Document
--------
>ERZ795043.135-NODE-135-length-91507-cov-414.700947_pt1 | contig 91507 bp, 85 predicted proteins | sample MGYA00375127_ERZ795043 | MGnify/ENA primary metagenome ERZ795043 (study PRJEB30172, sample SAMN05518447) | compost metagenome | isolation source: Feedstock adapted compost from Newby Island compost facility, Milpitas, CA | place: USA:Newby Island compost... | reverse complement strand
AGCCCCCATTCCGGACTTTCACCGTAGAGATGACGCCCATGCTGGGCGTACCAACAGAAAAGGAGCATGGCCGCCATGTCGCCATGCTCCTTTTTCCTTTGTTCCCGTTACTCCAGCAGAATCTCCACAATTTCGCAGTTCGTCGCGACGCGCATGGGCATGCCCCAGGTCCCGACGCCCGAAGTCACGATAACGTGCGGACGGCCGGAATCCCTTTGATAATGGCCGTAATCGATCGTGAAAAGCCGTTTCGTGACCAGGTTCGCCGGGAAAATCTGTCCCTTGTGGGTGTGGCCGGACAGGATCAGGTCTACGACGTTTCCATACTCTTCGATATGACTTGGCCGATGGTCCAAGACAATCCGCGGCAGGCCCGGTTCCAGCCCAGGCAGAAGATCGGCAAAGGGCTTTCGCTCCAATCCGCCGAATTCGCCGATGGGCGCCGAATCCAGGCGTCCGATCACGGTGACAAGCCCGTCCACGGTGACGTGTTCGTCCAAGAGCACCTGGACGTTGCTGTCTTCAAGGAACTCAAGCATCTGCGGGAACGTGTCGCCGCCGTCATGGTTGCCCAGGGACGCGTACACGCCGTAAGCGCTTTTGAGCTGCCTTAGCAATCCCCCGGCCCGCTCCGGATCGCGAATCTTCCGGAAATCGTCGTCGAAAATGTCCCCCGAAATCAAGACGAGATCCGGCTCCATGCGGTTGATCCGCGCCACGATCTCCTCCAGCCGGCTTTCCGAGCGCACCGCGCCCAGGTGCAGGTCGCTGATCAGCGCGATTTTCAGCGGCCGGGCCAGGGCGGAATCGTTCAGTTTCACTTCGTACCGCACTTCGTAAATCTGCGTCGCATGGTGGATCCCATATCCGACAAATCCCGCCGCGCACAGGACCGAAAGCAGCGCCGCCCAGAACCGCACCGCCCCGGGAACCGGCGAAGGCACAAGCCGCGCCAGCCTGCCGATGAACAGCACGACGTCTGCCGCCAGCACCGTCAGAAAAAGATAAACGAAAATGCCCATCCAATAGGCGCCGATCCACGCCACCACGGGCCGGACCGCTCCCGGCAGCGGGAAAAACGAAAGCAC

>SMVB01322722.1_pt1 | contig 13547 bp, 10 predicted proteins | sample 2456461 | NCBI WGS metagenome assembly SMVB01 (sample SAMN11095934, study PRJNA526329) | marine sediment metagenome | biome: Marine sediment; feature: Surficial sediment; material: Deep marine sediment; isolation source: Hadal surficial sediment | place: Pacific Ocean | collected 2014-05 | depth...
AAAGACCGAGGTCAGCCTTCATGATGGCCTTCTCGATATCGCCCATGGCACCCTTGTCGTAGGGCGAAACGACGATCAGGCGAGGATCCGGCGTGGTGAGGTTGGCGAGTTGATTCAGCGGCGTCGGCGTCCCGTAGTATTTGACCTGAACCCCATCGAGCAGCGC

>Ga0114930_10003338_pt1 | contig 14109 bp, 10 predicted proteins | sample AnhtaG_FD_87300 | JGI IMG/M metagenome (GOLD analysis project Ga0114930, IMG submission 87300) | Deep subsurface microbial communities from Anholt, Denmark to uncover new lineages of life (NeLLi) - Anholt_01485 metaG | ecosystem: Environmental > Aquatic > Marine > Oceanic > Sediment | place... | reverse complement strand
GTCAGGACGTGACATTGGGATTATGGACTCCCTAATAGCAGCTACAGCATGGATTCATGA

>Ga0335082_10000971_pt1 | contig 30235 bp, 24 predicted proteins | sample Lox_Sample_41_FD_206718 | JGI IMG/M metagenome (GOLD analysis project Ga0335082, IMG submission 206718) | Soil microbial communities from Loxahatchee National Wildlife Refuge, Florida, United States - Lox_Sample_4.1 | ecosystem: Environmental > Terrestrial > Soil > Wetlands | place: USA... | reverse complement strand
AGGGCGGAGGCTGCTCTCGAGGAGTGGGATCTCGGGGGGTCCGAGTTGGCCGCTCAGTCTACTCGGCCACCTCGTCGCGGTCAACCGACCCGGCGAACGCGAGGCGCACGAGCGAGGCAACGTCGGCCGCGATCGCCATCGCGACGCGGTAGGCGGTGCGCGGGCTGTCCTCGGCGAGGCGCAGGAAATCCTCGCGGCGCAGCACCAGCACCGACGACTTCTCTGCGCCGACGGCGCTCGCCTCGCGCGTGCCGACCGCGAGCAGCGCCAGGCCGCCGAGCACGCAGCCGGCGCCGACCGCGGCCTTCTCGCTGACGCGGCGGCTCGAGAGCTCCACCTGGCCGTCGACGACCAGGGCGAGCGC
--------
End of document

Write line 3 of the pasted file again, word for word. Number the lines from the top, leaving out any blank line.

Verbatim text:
>SMVB01322722.1_pt1 | contig 13547 bp, 10 predicted proteins | sample 2456461 | NCBI WGS metagenome assembly SMVB01 (sample SAMN11095934, study PRJNA526329) | marine sediment metagenome | biome: Marine sediment; feature: Surficial sediment; material: Deep marine sediment; isolation source: Hadal surficial sediment | place: Pacific Ocean | collected 2014-05 | depth...